Hamlet Hamlet (Vol. 71)
by William Shakespeare

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Introduction

(Shakespearean Criticism)

Hamlet

Considered to be the world's most popular tragedy, Hamlet combines the emotional power of a family in crisis with the political intrigue surrounding the corruption of the Danish court. Hamlet finds himself at the center of this drama following the death of his father, the King of Denmark, whom Hamlet believes has been murdered by the king's own brother, Claudius. To make matters worse, Claudius has married Hamlet's mother, Gertrude, and has become the new king. The character of Hamlet continues to be a source of major critical commentary and debate. Critics are particularly interested in Hamlet's delay in avenging his father's death, and his supposed madness. Other areas of critical concern include the role of the theater and of theatricality within the play, issues of sexuality and gender roles, and the play's treatment of the conflicts between reason and emotion, and between man as a victim of fate versus man as the controller of his destiny. Modern film and stage directors of Hamlet grapple with how to dramatically represent these issues as well.

Hamlet's delay in avenging his father's death has perplexed many readers and critics. Paul Gottschalk (1973) examines the prayer scene, in which Hamlet has the opportunity to kill Claudius while he is praying, and discusses both Hamlet's delay and his overall character. Hamlet states that he does not kill the king during prayer because his revenge would be spoiled; he believes that Claudius, killed at prayer, would not be damned to Hell. Gottschalk contends that this scene reveals Hamlet's villainy, and finds it to be a true low point in his spiritual journey. However, by the end of the play, Gottschalk maintains, Hamlet ultimately achieves redemption and spiritual regeneration. Taking another approach to the analysis of Hamlet's delay, John Hunt (1988) examines the play's use of corporeal imagery in order to show that Hamlet is unable to adequately react to the demands made upon him by the Ghost until he accepts his own physicality and overcomes his contempt for the body. Hunt suggests that the physical body is used not only as a symbol of Hamlet's disgust for physicality, but it additionally serves as a representation of the spirit, Christ, the Church, and the body politic. Psychoanalytical interpretation of Hamlet's character is a popular area of critical study as well. Bennett Simon (2001) reviews the major trends in the psychoanalytic analysis of Hamlet, the play, and several other characters. In his discussion, Simon analyzes Hamlet in light of trauma theory, which suggests that the shattering of basic assumptions—including the assumption that close individuals may be trusted and that the stability of family and the natural world may be counted on—results in the development of a sense of unreality in the affected individual. In Simon's survey, he examines the question of whether Hamlet is acting or is truly mad.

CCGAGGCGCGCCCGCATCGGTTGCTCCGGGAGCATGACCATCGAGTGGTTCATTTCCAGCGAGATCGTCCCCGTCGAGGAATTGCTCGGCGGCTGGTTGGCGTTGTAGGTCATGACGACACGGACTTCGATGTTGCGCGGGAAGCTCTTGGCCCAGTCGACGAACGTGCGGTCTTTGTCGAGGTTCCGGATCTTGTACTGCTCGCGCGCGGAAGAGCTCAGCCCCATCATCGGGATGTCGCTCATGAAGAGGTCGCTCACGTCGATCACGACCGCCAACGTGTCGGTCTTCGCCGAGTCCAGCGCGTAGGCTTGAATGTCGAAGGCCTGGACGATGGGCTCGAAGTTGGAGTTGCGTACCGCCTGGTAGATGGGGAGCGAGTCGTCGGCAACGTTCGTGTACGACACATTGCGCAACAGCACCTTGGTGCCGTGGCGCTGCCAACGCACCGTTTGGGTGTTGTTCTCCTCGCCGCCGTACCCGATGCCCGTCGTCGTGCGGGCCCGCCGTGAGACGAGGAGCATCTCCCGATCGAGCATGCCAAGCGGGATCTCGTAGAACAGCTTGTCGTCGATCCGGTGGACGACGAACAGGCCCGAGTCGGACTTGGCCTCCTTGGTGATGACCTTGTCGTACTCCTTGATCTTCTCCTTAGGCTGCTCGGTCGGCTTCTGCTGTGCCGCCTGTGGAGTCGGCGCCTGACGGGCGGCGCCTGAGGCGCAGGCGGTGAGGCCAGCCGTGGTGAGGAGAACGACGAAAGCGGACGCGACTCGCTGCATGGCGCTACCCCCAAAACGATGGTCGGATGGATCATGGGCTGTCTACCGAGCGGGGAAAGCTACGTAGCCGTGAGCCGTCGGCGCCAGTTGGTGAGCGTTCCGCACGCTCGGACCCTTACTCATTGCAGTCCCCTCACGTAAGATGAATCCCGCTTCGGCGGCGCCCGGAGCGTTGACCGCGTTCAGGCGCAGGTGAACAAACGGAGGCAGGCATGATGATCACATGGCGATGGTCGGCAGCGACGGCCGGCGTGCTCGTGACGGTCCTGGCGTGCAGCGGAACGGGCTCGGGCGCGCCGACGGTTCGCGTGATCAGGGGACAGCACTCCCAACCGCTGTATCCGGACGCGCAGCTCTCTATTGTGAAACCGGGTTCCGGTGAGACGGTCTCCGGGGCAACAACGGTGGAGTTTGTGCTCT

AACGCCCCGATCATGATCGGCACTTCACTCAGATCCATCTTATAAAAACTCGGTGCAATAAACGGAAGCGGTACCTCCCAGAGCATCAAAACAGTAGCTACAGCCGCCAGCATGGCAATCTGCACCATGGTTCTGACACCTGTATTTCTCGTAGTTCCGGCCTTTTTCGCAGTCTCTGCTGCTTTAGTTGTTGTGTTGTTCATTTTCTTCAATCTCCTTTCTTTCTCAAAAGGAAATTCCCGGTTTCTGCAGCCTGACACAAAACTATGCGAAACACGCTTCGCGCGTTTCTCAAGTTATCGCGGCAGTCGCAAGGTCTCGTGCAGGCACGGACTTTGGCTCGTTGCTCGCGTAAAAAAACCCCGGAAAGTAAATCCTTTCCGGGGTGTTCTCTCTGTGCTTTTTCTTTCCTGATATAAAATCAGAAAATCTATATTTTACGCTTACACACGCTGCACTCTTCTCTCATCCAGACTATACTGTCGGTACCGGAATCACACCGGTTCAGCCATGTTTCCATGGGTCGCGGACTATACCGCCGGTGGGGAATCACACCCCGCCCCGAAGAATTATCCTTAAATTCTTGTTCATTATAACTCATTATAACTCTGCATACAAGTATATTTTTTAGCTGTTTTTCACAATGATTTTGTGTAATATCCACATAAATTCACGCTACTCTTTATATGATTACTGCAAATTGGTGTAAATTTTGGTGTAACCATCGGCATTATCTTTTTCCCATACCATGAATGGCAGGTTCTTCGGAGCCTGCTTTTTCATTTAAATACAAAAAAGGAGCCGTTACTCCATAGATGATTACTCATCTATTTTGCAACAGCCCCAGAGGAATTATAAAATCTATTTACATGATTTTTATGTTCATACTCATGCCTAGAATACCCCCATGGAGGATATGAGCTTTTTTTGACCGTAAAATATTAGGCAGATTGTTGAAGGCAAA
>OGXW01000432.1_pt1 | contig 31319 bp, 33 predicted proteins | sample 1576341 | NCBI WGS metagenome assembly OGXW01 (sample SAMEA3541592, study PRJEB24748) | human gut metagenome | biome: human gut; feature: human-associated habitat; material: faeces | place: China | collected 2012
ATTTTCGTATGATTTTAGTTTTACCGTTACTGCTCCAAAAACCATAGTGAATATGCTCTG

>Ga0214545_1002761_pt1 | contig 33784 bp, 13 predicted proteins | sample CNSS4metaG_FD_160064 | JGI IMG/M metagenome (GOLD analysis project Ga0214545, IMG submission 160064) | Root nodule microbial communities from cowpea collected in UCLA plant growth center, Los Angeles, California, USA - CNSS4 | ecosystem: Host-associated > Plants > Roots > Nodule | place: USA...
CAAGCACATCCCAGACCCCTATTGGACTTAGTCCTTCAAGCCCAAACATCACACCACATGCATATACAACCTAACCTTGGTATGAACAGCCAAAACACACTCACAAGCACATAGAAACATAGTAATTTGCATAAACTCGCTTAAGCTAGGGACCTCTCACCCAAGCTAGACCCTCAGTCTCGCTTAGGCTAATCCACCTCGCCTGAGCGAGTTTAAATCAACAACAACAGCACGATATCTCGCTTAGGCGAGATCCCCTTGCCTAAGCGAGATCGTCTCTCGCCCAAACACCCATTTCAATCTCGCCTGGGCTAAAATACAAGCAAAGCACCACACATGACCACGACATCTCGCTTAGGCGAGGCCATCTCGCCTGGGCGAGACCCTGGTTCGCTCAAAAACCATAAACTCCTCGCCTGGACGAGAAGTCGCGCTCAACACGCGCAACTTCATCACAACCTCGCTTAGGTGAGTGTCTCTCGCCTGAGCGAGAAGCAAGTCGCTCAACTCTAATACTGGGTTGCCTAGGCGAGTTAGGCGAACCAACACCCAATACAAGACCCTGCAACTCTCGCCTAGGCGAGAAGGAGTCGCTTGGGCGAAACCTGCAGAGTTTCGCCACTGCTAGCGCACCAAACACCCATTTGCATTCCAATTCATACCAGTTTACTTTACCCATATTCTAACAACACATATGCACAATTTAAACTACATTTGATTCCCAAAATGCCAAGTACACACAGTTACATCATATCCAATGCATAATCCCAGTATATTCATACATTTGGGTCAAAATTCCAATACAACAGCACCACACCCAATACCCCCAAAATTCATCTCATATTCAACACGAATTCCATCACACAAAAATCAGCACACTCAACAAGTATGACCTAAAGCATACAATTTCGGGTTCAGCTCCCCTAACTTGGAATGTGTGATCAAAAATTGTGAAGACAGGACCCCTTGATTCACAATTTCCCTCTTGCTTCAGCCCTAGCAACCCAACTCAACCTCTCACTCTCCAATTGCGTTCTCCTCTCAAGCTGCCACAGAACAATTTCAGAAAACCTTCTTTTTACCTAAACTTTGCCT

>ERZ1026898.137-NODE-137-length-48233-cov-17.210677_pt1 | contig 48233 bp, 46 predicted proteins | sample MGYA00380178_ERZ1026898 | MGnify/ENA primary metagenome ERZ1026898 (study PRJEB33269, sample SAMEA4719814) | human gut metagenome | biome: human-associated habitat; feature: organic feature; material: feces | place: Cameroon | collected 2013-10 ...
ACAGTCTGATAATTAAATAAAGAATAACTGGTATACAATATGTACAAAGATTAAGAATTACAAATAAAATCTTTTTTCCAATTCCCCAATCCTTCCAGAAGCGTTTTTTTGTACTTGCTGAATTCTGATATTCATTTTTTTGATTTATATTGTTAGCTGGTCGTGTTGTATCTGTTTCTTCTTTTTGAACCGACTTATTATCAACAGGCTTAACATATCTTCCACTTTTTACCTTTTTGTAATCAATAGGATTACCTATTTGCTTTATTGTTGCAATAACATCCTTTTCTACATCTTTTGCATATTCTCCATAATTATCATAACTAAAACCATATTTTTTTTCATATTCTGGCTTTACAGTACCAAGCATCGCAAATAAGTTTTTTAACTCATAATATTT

The play's treatment of theatricality and the role of the theater is another area of critical study. Charles R. Forker (1963) analyzes the implications of the way the theater functions as a symbol in Hamlet, contending that the theater serves as a symbol for the exposure of unseen realities and the revelation of secrets. Brent M. Cohen (1977) argues that Shakespeare's use of the theater, particularly the unique design of the Elizabethan theater, allowed Shakespeare to challenge his audience in unique ways. Cohen shows that the absence of physical barriers between the stage and the audience in the Elizabethan theater gave the audience a conflicted understanding of their role within the action of the play. Cohen emphasizes that in Hamlet, Shakespeare used the theater, theatricality, artifice, and performance to develop the audience's sense of self-consciousness; he did not use the theater, Cohen stresses, for the purposes of encouraging audience identification with the characters in the play. Critics Michael Taylor (1971) and Eric Levy (2001) have studied the play's conflicts...

(The entire section is 93,512 words.)